Peters and Hirshman agree that mothers owe it to themselves to find and keep gainful employment. But Peters' soft touch, dual-centric assessment of the virtues of work and family is more likely to resonate with women who are presently weighing their limited options.

Judith Stadtman Tucker
August 2006

Previously reviewed in Short Takes...

Author Interviews

Cecelie Berry - Rise Up Singing

Brené Brown - Women & Shame

Ann Crittenden - The Price of Motherhood

Deborah Davis - You Look Too Young to be a Mom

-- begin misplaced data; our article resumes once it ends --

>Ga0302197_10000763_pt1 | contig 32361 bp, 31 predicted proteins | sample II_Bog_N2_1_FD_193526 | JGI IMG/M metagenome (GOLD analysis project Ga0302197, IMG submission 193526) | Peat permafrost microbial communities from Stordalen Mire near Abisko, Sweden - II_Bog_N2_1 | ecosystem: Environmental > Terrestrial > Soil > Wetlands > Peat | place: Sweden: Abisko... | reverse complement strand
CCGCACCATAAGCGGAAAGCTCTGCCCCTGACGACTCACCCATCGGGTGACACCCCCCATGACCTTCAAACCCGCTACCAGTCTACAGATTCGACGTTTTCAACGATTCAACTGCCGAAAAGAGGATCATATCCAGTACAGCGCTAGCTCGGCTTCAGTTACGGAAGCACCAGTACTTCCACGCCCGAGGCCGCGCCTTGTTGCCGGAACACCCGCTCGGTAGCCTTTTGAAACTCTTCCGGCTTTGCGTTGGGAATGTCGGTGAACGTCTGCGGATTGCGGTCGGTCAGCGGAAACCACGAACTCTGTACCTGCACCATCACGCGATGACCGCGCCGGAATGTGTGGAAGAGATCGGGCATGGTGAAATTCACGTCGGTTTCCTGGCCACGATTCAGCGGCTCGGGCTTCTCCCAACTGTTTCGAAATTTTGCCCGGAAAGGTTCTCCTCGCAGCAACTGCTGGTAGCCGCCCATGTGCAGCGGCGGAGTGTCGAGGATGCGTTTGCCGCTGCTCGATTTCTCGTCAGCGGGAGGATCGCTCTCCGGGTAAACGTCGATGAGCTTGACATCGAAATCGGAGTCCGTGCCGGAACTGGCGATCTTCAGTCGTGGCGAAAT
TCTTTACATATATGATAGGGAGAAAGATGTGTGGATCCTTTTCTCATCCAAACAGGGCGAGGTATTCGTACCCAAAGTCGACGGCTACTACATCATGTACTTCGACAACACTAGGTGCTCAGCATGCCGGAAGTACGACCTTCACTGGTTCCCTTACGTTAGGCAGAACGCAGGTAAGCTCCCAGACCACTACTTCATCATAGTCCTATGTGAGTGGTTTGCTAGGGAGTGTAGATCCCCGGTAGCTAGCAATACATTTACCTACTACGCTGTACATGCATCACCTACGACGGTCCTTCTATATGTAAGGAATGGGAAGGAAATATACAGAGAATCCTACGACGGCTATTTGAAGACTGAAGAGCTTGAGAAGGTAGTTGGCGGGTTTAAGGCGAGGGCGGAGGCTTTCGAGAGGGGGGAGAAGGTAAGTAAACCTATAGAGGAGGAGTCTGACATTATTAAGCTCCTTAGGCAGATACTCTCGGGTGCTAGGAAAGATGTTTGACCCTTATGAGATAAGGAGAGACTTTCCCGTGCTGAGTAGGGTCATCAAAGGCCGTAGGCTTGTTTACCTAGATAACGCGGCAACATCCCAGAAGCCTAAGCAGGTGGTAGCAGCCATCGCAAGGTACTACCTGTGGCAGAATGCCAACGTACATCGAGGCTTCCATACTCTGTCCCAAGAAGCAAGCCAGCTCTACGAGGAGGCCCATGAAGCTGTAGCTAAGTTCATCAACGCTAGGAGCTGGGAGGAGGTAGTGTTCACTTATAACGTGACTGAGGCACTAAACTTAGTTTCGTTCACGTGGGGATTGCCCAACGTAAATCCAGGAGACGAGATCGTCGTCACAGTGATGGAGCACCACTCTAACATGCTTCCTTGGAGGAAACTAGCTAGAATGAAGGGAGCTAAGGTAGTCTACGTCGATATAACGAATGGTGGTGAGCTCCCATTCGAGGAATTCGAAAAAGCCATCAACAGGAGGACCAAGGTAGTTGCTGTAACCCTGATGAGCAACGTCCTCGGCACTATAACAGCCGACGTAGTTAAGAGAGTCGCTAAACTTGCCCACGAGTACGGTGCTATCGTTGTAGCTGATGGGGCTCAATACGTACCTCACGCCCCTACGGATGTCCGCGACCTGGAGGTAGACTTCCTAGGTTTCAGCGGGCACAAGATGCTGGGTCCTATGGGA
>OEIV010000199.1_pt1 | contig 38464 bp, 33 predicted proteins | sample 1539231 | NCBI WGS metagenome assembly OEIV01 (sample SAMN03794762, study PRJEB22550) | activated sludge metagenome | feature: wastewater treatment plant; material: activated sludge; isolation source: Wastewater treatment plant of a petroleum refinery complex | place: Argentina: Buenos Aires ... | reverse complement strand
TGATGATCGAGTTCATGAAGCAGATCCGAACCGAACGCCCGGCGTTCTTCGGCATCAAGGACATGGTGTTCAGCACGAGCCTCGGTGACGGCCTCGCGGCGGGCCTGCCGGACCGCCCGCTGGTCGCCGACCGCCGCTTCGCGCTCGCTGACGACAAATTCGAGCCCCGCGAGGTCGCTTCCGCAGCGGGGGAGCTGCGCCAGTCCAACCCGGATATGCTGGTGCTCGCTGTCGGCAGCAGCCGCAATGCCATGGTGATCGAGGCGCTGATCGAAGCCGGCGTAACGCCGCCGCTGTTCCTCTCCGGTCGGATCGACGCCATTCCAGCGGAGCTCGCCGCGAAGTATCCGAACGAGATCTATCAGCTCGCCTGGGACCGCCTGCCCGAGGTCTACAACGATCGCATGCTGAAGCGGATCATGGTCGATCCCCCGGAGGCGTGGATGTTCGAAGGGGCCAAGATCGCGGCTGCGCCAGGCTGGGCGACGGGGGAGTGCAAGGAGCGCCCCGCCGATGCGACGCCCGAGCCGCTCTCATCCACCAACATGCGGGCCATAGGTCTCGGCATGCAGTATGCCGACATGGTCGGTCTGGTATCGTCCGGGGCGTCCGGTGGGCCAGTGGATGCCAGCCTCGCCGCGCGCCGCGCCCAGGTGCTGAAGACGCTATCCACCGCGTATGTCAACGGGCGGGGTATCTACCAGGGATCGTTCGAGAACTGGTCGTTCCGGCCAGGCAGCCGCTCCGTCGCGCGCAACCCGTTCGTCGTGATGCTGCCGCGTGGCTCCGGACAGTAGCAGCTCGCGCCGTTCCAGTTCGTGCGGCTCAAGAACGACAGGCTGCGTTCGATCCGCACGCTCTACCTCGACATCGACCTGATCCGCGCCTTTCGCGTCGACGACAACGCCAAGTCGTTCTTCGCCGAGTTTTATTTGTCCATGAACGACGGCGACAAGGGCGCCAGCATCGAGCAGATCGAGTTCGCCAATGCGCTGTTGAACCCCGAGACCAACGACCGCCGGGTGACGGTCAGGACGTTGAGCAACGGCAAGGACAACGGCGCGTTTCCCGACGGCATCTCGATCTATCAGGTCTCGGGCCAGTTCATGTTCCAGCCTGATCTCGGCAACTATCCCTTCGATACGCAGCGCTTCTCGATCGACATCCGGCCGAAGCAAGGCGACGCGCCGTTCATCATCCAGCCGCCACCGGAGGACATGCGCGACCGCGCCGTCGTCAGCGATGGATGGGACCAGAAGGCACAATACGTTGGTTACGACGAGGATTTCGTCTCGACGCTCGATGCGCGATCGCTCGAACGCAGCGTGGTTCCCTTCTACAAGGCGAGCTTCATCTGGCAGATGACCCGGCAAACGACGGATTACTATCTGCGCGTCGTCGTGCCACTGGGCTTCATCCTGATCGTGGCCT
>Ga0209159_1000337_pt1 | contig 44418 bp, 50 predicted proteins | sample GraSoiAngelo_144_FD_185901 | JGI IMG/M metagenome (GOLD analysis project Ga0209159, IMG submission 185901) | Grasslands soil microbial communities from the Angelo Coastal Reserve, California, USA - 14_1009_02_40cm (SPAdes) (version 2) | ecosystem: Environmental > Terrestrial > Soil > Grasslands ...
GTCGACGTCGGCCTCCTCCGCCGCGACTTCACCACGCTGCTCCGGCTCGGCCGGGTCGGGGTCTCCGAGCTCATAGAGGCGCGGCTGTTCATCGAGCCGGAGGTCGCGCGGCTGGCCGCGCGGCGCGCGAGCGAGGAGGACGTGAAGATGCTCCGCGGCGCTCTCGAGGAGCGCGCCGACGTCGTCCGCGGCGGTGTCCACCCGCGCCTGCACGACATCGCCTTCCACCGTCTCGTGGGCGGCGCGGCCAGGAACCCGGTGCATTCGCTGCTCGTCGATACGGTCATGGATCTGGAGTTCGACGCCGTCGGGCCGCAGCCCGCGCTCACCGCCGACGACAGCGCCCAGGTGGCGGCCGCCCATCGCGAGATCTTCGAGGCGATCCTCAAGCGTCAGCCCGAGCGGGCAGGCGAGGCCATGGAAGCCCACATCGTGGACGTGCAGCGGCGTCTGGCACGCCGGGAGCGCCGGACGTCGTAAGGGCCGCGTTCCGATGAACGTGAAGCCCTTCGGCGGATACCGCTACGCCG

Faulkner Fox - Dispatches from a Not-So-Perfect Life

Kristin Rowe-Finkbeiner - The F-Word

Marlene Gerber Fried and Loretta Ross - Undivided Rights

Jane Lazarre - The Mother Knot

Angela Barron McBride - The Growth and Development of Mothers

Miriam Peskowitz - The Truth Behind the Mommy Wars

Janna Malamud Smith - A Potent Spell

Rickie Solinger - Beggars and Choosers

What are you reading? Let us know. Send your recommendations to editor@mothersmovement.org
Reuse of content for publication or compensation by permission only.
© 2003-2008 The Mothers Movement Online.


The Mothers Movement Online